Lisa Bellamy
(2018, Terrapin Books)
$6.75, Paper

“As a seed, I was shot out the back end of a blue jay.” Pow! In her opening persona poem, “Wild Pansy,” Lisa Bellamy grabs our full attention. How could anyone stop there? In the first four lines of The Northway, she takes us from poop humor to unexpected empathy as Pansy remembers the blue jay, “. . . briefly I called her Mother / before I passed through her gullet like a ghost. / In a blink of God’s eye, I was an orphan. . . .”

That first poem draws you, and Bellamy doesn’t let up the pace. Her final, title poem, “The Northway,” begins, “If I drive with my eyes closed, I imagine the road better.” The suspense could almost kill us if her blind driving doesn’t. Luckily, by the time we reach that page, we have complete confidence in Bellamy’s ability to keep us safely in our reading chairs.

Bellamy’s poetry defies description, because it’s so many things at once. She can go off on more tangents in a 30-line poem than a Southerner in a porch swing chatting away Sunday afternoon, yet her unique grab bag of topics and metaphors works. If her poems were a movie, we wouldn’t dare leave our seats.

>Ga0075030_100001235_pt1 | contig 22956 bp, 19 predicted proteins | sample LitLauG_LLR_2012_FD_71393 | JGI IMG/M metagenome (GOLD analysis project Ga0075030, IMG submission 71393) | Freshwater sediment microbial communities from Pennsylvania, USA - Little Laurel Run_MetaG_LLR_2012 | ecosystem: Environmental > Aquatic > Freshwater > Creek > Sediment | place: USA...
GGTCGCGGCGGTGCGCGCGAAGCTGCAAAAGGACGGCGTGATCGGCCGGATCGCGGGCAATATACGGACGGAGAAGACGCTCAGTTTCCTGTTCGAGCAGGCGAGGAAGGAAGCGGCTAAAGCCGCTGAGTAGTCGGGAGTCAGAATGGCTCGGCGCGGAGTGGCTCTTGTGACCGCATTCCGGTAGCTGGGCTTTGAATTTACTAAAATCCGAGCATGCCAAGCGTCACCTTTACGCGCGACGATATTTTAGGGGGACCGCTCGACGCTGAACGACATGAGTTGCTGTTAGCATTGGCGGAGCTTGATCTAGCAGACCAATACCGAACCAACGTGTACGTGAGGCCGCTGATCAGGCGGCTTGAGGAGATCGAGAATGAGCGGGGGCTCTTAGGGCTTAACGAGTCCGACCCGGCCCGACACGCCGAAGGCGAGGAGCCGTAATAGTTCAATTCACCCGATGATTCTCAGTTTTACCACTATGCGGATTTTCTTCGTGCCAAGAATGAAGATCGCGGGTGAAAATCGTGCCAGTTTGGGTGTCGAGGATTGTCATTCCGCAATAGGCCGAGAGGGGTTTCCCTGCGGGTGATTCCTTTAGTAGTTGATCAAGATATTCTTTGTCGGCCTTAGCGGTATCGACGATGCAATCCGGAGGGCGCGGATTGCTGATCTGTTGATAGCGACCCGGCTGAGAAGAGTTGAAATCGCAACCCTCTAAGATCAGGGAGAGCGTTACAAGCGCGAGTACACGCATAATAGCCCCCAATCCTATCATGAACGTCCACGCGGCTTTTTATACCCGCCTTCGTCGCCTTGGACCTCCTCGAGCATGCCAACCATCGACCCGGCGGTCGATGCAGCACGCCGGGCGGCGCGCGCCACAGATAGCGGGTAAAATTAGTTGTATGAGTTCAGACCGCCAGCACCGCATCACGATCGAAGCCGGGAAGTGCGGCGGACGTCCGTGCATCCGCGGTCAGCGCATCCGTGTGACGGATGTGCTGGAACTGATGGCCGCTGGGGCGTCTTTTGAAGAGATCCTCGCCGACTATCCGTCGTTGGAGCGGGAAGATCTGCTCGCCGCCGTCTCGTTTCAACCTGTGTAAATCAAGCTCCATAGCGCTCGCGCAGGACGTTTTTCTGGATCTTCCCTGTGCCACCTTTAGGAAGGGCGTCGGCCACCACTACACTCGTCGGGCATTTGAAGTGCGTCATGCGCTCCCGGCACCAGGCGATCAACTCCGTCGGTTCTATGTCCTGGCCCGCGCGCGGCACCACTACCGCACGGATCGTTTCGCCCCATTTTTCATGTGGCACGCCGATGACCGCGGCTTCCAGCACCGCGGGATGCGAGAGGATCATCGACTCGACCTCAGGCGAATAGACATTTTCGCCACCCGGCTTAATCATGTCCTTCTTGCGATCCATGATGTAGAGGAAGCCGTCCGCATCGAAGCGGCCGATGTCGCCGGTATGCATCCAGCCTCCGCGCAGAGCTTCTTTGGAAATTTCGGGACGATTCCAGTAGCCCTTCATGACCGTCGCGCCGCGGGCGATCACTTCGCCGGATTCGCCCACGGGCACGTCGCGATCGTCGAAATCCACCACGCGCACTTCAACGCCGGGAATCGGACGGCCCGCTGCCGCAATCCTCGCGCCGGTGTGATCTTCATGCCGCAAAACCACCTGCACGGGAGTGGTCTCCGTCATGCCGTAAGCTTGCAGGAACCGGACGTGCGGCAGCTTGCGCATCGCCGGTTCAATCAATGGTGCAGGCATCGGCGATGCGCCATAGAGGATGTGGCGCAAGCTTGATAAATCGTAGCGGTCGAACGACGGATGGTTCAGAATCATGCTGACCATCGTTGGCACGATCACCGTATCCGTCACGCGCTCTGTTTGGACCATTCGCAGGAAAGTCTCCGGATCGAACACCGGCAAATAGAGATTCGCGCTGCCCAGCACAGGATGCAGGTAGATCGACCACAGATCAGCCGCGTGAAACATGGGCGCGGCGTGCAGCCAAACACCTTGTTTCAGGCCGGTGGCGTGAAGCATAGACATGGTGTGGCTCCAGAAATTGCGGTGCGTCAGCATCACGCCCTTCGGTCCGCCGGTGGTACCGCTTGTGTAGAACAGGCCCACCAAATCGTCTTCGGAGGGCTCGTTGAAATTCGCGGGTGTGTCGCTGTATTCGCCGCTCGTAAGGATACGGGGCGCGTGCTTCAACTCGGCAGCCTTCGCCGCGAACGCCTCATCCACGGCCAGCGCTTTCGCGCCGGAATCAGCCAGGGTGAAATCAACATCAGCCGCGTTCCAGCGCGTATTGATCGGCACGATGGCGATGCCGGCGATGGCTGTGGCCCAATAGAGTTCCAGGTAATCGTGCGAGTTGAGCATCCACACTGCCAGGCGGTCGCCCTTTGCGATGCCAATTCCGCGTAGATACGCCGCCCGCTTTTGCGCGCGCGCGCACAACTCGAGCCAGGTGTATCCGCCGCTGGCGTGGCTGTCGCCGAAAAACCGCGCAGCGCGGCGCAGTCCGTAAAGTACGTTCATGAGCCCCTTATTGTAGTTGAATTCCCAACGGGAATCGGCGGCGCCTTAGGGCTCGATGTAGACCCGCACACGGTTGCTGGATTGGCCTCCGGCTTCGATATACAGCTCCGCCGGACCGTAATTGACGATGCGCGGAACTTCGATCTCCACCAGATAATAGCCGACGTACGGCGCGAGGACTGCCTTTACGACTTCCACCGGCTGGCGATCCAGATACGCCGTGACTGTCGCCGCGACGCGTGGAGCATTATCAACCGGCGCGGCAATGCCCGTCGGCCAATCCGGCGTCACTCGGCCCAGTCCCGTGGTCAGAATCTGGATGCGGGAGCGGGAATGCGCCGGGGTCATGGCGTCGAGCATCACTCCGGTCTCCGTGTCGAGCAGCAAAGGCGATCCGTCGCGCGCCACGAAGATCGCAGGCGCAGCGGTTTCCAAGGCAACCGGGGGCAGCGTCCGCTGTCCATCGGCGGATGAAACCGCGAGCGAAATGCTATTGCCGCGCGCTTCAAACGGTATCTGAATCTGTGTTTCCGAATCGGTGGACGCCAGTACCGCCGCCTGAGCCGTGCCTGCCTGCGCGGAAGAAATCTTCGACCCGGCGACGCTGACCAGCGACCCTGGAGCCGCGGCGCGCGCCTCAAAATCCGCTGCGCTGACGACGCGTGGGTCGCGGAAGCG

In “Blueberry Crumble at the Noon-Time Diner,” a single-page poem, Bellamy manages to cram her immigrant Irish ancestor, tourists, Audrey Hepburn, Sophia Loren, patrons in lime-green and yellow shorts, trout at her grandparents’ house, her ancestor’s communion watch, her lover’s salty neck, bear grease in the hair of Mohawk men, Paul Bunyan, and more. The unlikely juxtaposition of people and events makes us even more curious where the heck she’s taking us.

The poet also understands when simplicity works best. “Girl Meets Bear” contains only the girl and the bear, because why would it need anything more?